Boston Children’s Hospital (BCH) has agreed to pay $40,000 and take steps to prevent future security violations following allegations related to a data breach that affected patient information, Massachusetts Attorney General Martha Coakley announced Friday.
The consent judgment, entered Friday in Suffolk Superior Court, alleges that BCH failed to protect the personal information and protected health information of more than 2,000 patients.
“Healthcare providers must ensure that the privacy and security of sensitive patient information is protected,” said Coakley. “Today’s settlement will put in place and enforce important technological and physical security measures at Boston Children’s Hospital to help prevent a breach like this from happening again.”
According to the complaint against BCH, an unencrypted, BCH-issued laptop was stolen from a BCH physician while he was presenting at a May 2012 conference in Buenos Aires.
Before the laptop was stolen, the physician received an email from a colleague containing the protected health information of 2,159 patients including names, dates of birth, diagnoses, procedures, and dates of surgery. More than 1,700 patients were under the age of 18, according to the complaint.
The physician took steps that he thought were adequate to remove the protected health information from the laptop, according to the complaint. However, the information from the email remained on the laptop and despite BCH’s written policies, encryption software was not installed prior to the incident.
Under the terms of the consent judgment, BCH will pay $40,000, including a $30,000 civil penalty and a payment of $10,000 to a fund administered by the Attorney General’s Office for educational programs concerning the protection of personal information and protected health information.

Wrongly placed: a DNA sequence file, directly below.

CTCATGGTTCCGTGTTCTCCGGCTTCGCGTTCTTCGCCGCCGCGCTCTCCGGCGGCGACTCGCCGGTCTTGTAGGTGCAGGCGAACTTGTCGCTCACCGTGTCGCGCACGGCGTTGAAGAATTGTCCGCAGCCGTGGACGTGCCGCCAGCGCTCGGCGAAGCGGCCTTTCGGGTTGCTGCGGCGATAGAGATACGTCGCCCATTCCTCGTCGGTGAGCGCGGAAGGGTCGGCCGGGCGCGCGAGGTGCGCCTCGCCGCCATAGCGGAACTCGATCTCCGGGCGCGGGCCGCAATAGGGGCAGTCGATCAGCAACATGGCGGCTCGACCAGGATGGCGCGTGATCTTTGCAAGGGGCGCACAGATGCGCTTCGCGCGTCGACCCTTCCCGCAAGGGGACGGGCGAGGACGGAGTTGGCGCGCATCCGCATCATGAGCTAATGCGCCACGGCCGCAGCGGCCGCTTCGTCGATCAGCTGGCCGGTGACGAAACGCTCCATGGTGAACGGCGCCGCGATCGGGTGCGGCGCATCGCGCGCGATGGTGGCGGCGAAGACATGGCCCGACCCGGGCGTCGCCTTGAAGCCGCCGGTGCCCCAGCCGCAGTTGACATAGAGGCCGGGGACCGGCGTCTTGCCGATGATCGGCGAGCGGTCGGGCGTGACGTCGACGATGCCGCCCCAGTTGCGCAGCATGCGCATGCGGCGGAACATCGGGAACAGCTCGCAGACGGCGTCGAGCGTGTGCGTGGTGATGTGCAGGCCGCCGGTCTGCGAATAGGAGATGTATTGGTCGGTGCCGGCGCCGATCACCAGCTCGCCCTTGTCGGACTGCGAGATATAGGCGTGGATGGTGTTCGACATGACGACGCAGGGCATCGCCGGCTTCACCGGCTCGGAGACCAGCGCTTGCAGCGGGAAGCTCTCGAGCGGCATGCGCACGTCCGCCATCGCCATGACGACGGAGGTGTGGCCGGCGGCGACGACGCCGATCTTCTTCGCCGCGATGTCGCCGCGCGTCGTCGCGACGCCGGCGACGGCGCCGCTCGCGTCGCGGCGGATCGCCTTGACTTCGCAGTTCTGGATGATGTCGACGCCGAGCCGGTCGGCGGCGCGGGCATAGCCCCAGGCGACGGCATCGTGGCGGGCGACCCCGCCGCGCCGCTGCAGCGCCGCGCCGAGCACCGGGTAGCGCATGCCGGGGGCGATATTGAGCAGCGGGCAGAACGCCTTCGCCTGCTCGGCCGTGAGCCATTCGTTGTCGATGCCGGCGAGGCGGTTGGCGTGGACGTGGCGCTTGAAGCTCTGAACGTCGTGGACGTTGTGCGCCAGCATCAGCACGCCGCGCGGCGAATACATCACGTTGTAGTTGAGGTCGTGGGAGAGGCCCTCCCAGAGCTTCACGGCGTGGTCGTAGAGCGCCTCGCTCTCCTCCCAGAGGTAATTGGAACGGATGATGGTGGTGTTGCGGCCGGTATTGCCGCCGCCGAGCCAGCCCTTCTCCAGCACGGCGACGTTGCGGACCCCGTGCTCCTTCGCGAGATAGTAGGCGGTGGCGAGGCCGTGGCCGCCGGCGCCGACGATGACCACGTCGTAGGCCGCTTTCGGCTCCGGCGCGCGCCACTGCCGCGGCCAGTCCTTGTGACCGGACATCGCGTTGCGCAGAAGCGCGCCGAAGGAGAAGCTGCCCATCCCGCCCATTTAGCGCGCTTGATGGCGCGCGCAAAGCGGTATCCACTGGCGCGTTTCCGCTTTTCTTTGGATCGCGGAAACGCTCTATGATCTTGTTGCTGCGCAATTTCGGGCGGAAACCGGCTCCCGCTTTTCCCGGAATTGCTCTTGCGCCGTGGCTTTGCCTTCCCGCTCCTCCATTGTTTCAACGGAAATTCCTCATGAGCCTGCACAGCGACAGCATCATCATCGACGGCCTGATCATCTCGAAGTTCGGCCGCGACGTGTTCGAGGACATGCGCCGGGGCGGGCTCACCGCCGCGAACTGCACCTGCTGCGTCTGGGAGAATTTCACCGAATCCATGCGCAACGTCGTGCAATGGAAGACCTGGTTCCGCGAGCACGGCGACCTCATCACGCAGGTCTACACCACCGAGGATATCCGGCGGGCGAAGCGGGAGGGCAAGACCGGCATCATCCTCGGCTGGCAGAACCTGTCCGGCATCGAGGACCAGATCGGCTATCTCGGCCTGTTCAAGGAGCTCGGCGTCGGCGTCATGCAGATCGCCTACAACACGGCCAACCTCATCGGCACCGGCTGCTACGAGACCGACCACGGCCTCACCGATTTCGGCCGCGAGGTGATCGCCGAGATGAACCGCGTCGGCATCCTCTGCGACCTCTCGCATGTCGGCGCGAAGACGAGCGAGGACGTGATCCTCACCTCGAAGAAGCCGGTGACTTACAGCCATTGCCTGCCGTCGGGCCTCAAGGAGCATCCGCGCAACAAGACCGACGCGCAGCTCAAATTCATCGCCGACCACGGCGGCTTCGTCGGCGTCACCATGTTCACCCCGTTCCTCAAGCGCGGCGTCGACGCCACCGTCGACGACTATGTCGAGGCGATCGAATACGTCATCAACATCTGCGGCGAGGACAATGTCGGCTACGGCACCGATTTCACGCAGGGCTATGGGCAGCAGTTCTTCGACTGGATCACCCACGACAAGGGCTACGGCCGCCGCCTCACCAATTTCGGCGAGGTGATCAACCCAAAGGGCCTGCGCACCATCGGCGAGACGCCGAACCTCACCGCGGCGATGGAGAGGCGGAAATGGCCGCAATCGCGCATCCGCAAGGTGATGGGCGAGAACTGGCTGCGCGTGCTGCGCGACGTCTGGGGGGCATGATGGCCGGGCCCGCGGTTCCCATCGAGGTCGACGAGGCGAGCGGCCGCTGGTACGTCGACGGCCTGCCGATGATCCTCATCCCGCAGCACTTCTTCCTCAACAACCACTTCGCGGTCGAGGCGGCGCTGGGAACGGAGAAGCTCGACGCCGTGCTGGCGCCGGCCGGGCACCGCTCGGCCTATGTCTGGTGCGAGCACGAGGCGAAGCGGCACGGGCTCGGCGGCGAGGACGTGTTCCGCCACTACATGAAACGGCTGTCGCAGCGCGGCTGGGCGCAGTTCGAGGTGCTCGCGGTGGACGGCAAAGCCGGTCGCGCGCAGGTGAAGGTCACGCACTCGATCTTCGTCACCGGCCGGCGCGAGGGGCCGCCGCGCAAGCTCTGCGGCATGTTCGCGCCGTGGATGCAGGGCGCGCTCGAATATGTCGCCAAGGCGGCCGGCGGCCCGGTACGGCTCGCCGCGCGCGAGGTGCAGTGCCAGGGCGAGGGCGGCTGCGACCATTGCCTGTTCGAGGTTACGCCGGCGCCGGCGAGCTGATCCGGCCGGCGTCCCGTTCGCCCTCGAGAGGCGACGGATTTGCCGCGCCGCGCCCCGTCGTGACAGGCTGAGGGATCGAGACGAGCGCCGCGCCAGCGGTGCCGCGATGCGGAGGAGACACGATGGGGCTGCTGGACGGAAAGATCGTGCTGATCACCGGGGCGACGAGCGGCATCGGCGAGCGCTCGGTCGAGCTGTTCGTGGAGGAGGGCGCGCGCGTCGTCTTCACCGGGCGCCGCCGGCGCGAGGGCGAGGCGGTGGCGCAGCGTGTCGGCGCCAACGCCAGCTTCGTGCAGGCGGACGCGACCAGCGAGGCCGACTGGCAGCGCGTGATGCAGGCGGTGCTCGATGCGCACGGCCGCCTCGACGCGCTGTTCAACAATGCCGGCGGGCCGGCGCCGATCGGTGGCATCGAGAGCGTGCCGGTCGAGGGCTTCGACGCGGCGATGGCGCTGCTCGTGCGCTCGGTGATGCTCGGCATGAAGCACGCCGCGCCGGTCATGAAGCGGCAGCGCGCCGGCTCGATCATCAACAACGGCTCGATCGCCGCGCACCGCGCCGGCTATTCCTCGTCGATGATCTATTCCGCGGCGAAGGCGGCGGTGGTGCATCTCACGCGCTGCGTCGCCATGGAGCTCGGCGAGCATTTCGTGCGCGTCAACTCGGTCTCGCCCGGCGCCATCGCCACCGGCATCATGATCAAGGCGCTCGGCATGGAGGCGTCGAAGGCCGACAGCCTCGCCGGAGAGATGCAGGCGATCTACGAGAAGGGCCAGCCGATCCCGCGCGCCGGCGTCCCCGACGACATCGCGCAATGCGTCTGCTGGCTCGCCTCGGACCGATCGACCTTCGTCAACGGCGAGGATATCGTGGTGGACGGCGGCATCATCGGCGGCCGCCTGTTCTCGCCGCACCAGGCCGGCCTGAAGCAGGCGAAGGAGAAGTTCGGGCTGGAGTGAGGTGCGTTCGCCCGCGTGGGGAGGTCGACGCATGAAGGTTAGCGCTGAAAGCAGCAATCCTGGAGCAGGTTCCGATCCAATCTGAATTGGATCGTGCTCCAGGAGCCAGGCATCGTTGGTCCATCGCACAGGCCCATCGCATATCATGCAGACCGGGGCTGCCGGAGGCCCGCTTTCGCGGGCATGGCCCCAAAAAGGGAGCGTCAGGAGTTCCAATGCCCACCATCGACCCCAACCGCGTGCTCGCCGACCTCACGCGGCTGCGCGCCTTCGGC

The Attorney General’s Office said BCH will also take steps to ensure future compliance with state and federal data security laws and regulations, including properly tracking all portable devices such as laptops, encrypting and physically securing those portable devices, and training its workforce on the proper handling of personal information and protected health information. The hospital will also continue a review and audit of security measures and take corrective measures recommended in the review.
The lawsuit was filed under the Massachusetts Consumer Protection Act and the federal Health Insurance Portability and Accountability Act, as amended by the Health Information Technology for Economic and Clinical Health Act.
The Attorney General’s Office said it is focused on ensuring that health care entities abide by the state and federal data privacy requirements to protect personal information and protected health information. Recent efforts include a 2012 settlement with South Shore Hospital for $750,000, a 2013 settlement with medical billing company Goldthwait Associates and its client pathology groups, and a $150,000 settlement with Women and Infants Hospital of Rhode Island in July 2014.
Most recently, on Nov. 20, 2014, Beth Israel Deaconess Medical Center agreed to pay $100,000 in a settlement with the Attorney General’s Office after it allegedly failed to protect the personal and protected health information of nearly 4,000 patients and employees.
Source: Massachusetts Attorney General’s office
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